About once a fortnight, my girlfriend will announce she needs to take a trip to Dollarama (TSX:DOL). Usually she’ll just stop in on her way home from work, but sometimes we’ll go and browse the aisles together. Usually, we end up buying more than what we wanted — and yet we still walk out with change for a $20.
While the store has expanded its merchandise beyond the everything for a dollar concept — with prices up to $3 — items are still cheap enough that customers don’t think twice before throwing them into their carts.
That’s the whole appeal of Dollarama, fueling growth from a single store in a Quebec mall in 1992 to the more than 800-location behemoth it is today. As the wage gap grows between rich and poor Canadians, Dollarama is well positioned to serve lower income customers. Stores are also often frequented by wealthier Canadians too, who view the cheap merchandise as disposable. It’s a nice place in the market to be.
Dollarama’s results continue to impress investors. For the most recent quarter, sales were up 14.2%, same-store sales were up 4.8%, operating margins improved significantly (from 16.7 to 18.9%), and earnings shot up 28%. While the company has warned next quarter’s results may not be as robust — thanks primarily to cold weather across much of Canada — the stock continues to head higher. The future indeed looks bright for Canada’s only national dollar store chain.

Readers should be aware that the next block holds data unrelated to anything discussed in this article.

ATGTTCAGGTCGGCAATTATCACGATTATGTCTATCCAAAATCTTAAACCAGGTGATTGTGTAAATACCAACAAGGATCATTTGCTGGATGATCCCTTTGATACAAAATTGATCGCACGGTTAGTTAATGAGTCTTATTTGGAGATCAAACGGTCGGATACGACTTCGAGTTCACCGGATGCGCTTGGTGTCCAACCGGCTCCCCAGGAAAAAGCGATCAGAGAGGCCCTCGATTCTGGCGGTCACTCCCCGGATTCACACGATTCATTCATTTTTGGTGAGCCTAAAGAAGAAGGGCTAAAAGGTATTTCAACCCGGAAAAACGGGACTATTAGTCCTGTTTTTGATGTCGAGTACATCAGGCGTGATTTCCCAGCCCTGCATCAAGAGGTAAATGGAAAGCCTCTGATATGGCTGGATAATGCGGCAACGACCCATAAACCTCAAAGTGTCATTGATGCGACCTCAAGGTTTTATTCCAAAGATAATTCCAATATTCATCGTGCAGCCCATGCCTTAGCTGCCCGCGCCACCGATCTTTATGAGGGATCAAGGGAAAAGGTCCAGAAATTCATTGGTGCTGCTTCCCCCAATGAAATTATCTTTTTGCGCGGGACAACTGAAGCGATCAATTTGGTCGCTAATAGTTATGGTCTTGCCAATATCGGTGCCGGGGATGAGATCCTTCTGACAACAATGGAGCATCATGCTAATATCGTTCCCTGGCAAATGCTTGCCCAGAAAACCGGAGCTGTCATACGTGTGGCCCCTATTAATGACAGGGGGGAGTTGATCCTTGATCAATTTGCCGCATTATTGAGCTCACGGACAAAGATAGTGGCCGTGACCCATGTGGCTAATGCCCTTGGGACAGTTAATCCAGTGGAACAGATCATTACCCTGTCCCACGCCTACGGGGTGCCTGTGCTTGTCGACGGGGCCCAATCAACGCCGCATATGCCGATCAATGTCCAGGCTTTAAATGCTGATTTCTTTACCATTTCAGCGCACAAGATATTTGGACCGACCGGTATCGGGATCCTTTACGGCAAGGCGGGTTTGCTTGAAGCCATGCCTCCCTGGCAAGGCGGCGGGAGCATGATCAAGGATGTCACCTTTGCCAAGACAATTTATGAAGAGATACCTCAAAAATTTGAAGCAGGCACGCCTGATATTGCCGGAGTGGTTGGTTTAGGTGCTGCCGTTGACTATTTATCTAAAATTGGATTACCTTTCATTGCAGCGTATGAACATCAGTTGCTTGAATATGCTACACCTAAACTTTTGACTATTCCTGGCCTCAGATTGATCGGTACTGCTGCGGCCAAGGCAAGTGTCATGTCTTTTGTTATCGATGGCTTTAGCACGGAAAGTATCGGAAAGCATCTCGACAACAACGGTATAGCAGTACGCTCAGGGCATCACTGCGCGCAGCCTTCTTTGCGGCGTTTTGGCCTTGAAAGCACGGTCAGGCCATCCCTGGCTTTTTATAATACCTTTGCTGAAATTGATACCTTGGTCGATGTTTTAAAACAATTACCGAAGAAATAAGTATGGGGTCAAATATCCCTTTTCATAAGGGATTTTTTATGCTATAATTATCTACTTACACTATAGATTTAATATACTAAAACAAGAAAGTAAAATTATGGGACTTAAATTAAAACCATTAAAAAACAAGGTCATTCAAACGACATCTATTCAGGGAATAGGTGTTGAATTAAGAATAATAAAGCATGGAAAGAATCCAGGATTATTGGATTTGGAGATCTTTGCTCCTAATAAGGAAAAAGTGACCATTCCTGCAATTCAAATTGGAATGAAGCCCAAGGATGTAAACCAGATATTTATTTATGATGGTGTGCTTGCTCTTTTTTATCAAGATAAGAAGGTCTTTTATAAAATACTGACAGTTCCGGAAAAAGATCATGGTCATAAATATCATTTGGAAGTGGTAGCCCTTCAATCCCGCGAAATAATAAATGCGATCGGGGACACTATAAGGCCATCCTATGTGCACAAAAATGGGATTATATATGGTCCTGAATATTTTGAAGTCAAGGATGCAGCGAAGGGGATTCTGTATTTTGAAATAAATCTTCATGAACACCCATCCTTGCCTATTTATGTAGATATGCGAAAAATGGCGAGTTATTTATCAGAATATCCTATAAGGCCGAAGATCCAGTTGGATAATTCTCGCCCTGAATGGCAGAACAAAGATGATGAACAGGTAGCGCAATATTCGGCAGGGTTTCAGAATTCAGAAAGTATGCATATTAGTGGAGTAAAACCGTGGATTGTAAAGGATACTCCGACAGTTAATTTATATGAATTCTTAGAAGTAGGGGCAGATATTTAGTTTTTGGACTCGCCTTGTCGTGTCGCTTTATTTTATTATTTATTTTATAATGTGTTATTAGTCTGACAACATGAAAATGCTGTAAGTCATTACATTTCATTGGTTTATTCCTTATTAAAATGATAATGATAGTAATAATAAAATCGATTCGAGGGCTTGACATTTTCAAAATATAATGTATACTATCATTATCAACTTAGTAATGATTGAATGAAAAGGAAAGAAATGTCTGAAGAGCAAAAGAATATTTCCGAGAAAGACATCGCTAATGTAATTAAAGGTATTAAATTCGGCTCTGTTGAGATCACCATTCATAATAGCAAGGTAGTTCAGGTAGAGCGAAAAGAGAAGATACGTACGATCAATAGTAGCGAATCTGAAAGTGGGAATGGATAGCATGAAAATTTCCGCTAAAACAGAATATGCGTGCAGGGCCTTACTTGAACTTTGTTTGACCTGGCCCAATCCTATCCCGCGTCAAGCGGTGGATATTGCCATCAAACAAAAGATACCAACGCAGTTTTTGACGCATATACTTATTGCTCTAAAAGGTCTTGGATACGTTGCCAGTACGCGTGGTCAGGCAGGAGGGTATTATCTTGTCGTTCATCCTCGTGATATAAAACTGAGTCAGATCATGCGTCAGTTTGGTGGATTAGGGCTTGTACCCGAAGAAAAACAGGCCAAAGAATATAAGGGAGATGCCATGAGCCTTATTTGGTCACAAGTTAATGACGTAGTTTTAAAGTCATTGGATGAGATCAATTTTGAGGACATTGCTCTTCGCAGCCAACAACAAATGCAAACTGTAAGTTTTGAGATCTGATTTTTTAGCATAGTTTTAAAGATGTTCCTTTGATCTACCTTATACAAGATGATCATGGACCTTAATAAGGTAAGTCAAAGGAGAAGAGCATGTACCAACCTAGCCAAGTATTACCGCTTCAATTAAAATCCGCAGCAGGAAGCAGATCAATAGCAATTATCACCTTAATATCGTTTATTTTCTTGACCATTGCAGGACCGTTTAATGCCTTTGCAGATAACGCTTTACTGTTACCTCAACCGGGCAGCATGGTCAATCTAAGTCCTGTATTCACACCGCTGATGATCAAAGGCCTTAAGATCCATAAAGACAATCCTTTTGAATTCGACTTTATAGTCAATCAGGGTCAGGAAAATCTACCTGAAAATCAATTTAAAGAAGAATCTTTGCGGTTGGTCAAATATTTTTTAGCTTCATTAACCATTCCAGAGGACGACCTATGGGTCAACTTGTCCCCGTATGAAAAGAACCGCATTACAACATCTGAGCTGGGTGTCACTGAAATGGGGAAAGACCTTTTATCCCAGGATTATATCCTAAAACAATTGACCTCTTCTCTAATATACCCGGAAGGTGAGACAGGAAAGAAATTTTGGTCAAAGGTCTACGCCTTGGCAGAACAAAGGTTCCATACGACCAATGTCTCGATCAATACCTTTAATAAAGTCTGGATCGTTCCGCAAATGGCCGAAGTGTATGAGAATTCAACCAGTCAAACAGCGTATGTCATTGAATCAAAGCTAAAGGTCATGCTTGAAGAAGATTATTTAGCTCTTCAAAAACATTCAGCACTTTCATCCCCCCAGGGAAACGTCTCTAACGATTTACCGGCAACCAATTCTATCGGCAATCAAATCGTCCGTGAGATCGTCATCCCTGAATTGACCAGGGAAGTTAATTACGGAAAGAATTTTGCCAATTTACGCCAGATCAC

In fact things are looking so bright that it’s drawn the attention of its American competitors. In 2010, Dollar Tree (NASDAQ:DLTR) acquired Dollar Giant, a small B.C.-based dollar store chain, for $52 million. There were 85 stores at the time of the acquisition, and the chain has grown modestly to 180 stores now. Dollar Giant’s management believes they’ll eventually open 1,000 stores across Canada. While increased competition isn’t good for Dollarama, it is encouraging to see competitors being bullish on Canada’s potential.
An analyst from Credit Suisse estimated that Canada has room for 1,700 additional dollar stores long term, although an additional 400-700 would be more realistic in the short term. Dollarama has already announced plans to increase the number of locations by approximately 120 over the next 12-18 months, increasing store count by approximately 15%.
Even after all this growth, Dollarama still has a solid balance sheet. Debt is still a very manageable 20% of assets, there’s a reasonable cash buffer, and the company continues to use excess cash to buy back shares, decreasing the float by approximately 5% over the past two years. It also pays out a small dividend, currently at 0.6%.
The stock is a little expensive on an earnings basis, as would be expected with a company growing this fast. The trailing P/E ratio is 26, and while the P/E based on 2015’s estimated earnings drops down to just a hair under 21 times, nobody will ever claim Dollarama is a value stock. The company does have the potential to grow earnings significantly over the next few years, which would justify those high ratios.
Foolish bottom line
While Dollarama faces competition from Dollar Tree and price pressure from Walmart (NYSE:WMT), there’s still plenty of room for expansion in Canada. If things go smoothly and stores continue to deliver solid growth, look for Dollarama to head higher from these levels.